The explanation seems reasonable to me but I immediately realize I’ve made a mistake when the restaurant guy chokes on his beer.
Keith looks at me like he’s never seen me before. “A . . . sailor?” he says.
One of the wives puts her hand to her throat.
“It was nothing like that,” I say quickly. “He had a few hours of shore leave and he just wanted to hang out with someone.”
I look around the table at everyone. They all look skeptical.
“Really, it wasn’t a big deal,” I say.
If anything, the guy was a total dud. All he did was brag about himself. Don’t ask me why. He was a grunt on an ore ship, but to hear him tell it, he was Mr. Cool.
Oh yeah, he was cool all right. Until I drove him back to the dock and his ship was gone. Then he looked like he was going to cry.
The guys roar with laughter at my story of the poor sailor who lost his ship. They laugh when I tell them the sailor asked if I could drive him to Michigan to catch up with his ship and I asked him if he was fucking crazy. They laugh when I describe how I dumped him off at the Greyhound bus depot, and they laugh when I say I didn’t get home until seven this morning and I’m still tired, all because of that idiot.
We leave the track around ten o’clock. Keith says they’re going to a local bar and invites my date and me to come along. My date declines, stays behind as the others go to their cars. He wants to talk to me at closer range than shouting distance.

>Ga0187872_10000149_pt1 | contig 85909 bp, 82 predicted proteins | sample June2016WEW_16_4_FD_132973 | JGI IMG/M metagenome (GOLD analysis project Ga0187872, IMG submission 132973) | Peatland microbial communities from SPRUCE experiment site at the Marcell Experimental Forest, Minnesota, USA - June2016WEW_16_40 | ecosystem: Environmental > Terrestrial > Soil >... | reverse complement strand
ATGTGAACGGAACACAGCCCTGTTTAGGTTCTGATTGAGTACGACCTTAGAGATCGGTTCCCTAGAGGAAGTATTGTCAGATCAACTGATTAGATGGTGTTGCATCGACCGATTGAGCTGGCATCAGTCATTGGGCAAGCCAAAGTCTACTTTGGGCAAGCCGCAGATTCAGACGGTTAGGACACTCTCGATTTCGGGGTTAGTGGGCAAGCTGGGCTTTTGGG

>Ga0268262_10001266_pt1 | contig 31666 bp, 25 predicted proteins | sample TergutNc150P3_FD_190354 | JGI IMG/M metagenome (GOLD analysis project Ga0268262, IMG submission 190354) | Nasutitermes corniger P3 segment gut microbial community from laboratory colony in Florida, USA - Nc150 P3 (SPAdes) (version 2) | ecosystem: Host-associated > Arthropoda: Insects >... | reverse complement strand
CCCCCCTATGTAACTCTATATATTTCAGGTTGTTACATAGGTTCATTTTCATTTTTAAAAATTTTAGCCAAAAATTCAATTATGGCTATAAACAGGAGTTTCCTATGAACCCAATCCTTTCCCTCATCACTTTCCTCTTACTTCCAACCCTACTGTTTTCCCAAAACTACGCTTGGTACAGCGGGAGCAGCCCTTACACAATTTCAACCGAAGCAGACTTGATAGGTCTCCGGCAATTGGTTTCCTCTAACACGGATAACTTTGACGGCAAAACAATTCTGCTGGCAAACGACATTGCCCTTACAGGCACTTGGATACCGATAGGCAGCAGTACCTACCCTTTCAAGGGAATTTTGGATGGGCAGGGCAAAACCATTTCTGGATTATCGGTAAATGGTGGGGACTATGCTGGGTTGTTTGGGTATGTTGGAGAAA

“I’m sorry I didn’t get a chance to talk to you tonight,” he says.
I tell him not to worry about it.
“I have to go home now,” he says, “but why don’t we try this again?”
I tell him I appreciate the offer, but let’s be honest: this whole thing was Keith’s idea, so there’s no need to spare my feelings with a mercy date.
“No, really,” he says. “Give me your phone number.”
So I say no really, and he says no really, and we go through several more rounds of no really until finally he screams, “For God’s sake, just give me your number!”
After I give him my number, we walk through the parking lot in silence. We walk and walk, and the whole time I’m wondering how much farther we should go before I tell him I’ve forgotten where I parked.